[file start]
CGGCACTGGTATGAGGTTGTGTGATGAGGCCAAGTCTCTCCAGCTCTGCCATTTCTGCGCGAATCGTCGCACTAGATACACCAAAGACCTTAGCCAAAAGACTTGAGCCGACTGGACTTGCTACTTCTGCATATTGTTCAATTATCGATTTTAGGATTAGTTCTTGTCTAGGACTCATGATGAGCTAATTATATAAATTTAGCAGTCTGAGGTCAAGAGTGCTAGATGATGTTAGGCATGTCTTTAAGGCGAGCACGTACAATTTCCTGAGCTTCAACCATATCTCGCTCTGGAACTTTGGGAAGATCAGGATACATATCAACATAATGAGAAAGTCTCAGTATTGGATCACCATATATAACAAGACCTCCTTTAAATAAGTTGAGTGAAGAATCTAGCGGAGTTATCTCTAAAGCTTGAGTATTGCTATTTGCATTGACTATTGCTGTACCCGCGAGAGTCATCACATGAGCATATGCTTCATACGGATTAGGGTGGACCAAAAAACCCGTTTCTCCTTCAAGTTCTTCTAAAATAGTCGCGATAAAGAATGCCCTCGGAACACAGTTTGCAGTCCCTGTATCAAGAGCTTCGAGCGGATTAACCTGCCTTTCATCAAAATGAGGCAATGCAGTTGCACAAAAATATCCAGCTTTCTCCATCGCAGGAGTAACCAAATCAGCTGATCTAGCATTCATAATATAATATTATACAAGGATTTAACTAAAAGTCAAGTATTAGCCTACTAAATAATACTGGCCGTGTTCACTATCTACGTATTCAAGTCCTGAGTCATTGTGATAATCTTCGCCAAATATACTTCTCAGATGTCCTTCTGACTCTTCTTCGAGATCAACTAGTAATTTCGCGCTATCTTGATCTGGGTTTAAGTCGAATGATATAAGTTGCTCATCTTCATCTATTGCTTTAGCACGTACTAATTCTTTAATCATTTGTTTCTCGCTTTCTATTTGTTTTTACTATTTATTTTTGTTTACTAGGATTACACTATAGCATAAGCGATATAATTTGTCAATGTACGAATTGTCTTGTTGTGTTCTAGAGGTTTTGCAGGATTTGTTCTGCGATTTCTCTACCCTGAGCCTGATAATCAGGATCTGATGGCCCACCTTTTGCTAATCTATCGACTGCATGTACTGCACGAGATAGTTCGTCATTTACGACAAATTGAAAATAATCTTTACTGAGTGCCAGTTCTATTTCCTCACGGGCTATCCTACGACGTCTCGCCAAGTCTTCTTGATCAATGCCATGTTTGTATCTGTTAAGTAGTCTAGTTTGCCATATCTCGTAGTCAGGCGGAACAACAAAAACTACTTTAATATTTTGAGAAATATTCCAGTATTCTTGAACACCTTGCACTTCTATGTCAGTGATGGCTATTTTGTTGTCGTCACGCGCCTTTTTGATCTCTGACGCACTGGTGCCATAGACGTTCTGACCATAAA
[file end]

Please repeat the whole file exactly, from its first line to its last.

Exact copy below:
CGGCACTGGTATGAGGTTGTGTGATGAGGCCAAGTCTCTCCAGCTCTGCCATTTCTGCGCGAATCGTCGCACTAGATACACCAAAGACCTTAGCCAAAAGACTTGAGCCGACTGGACTTGCTACTTCTGCATATTGTTCAATTATCGATTTTAGGATTAGTTCTTGTCTAGGACTCATGATGAGCTAATTATATAAATTTAGCAGTCTGAGGTCAAGAGTGCTAGATGATGTTAGGCATGTCTTTAAGGCGAGCACGTACAATTTCCTGAGCTTCAACCATATCTCGCTCTGGAACTTTGGGAAGATCAGGATACATATCAACATAATGAGAAAGTCTCAGTATTGGATCACCATATATAACAAGACCTCCTTTAAATAAGTTGAGTGAAGAATCTAGCGGAGTTATCTCTAAAGCTTGAGTATTGCTATTTGCATTGACTATTGCTGTACCCGCGAGAGTCATCACATGAGCATATGCTTCATACGGATTAGGGTGGACCAAAAAACCCGTTTCTCCTTCAAGTTCTTCTAAAATAGTCGCGATAAAGAATGCCCTCGGAACACAGTTTGCAGTCCCTGTATCAAGAGCTTCGAGCGGATTAACCTGCCTTTCATCAAAATGAGGCAATGCAGTTGCACAAAAATATCCAGCTTTCTCCATCGCAGGAGTAACCAAATCAGCTGATCTAGCATTCATAATATAATATTATACAAGGATTTAACTAAAAGTCAAGTATTAGCCTACTAAATAATACTGGCCGTGTTCACTATCTACGTATTCAAGTCCTGAGTCATTGTGATAATCTTCGCCAAATATACTTCTCAGATGTCCTTCTGACTCTTCTTCGAGATCAACTAGTAATTTCGCGCTATCTTGATCTGGGTTTAAGTCGAATGATATAAGTTGCTCATCTTCATCTATTGCTTTAGCACGTACTAATTCTTTAATCATTTGTTTCTCGCTTTCTATTTGTTTTTACTATTTATTTTTGTTTACTAGGATTACACTATAGCATAAGCGATATAATTTGTCAATGTACGAATTGTCTTGTTGTGTTCTAGAGGTTTTGCAGGATTTGTTCTGCGATTTCTCTACCCTGAGCCTGATAATCAGGATCTGATGGCCCACCTTTTGCTAATCTATCGACTGCATGTACTGCACGAGATAGTTCGTCATTTACGACAAATTGAAAATAATCTTTACTGAGTGCCAGTTCTATTTCCTCACGGGCTATCCTACGACGTCTCGCCAAGTCTTCTTGATCAATGCCATGTTTGTATCTGTTAAGTAGTCTAGTTTGCCATATCTCGTAGTCAGGCGGAACAACAAAAACTACTTTAATATTTTGAGAAATATTCCAGTATTCTTGAACACCTTGCACTTCTATGTCAGTGATGGCTATTTTGTTGTCGTCACGCGCCTTTTTGATCTCTGACGCACTGGTGCCATAGACGTTCTGACCATAAA